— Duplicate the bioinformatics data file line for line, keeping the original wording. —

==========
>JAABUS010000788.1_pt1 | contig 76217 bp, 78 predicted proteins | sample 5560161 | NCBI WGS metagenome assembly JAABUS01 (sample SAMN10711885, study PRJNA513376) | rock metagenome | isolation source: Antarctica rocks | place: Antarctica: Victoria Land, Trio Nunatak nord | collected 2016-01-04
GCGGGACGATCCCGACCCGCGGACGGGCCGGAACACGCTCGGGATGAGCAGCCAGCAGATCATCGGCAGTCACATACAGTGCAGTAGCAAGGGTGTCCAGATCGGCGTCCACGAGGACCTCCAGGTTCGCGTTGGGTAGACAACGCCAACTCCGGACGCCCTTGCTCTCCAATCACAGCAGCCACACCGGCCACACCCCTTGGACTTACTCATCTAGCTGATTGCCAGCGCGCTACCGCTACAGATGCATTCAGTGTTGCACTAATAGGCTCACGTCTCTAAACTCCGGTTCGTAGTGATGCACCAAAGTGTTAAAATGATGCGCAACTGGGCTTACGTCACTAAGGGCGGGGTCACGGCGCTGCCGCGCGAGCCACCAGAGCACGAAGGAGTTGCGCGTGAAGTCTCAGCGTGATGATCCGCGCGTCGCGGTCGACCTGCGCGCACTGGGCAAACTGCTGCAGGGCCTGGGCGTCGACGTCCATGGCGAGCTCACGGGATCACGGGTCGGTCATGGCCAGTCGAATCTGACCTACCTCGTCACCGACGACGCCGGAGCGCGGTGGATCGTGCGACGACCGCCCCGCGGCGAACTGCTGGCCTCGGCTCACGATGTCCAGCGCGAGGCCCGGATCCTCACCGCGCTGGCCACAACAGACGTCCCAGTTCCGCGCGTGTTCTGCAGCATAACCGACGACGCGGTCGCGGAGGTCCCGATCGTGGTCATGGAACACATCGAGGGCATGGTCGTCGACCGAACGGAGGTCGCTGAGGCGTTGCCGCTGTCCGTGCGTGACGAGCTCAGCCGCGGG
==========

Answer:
>JAABUS010000788.1_pt1 | contig 76217 bp, 78 predicted proteins | sample 5560161 | NCBI WGS metagenome assembly JAABUS01 (sample SAMN10711885, study PRJNA513376) | rock metagenome | isolation source: Antarctica rocks | place: Antarctica: Victoria Land, Trio Nunatak nord | collected 2016-01-04
GCGGGACGATCCCGACCCGCGGACGGGCCGGAACACGCTCGGGATGAGCAGCCAGCAGATCATCGGCAGTCACATACAGTGCAGTAGCAAGGGTGTCCAGATCGGCGTCCACGAGGACCTCCAGGTTCGCGTTGGGTAGACAACGCCAACTCCGGACGCCCTTGCTCTCCAATCACAGCAGCCACACCGGCCACACCCCTTGGACTTACTCATCTAGCTGATTGCCAGCGCGCTACCGCTACAGATGCATTCAGTGTTGCACTAATAGGCTCACGTCTCTAAACTCCGGTTCGTAGTGATGCACCAAAGTGTTAAAATGATGCGCAACTGGGCTTACGTCACTAAGGGCGGGGTCACGGCGCTGCCGCGCGAGCCACCAGAGCACGAAGGAGTTGCGCGTGAAGTCTCAGCGTGATGATCCGCGCGTCGCGGTCGACCTGCGCGCACTGGGCAAACTGCTGCAGGGCCTGGGCGTCGACGTCCATGGCGAGCTCACGGGATCACGGGTCGGTCATGGCCAGTCGAATCTGACCTACCTCGTCACCGACGACGCCGGAGCGCGGTGGATCGTGCGACGACCGCCCCGCGGCGAACTGCTGGCCTCGGCTCACGATGTCCAGCGCGAGGCCCGGATCCTCACCGCGCTGGCCACAACAGACGTCCCAGTTCCGCGCGTGTTCTGCAGCATAACCGACGACGCGGTCGCGGAGGTCCCGATCGTGGTCATGGAACACATCGAGGGCATGGTCGTCGACCGAACGGAGGTCGCTGAGGCGTTGCCGCTGTCCGTGCGTGACGAGCTCAGCCGCGGG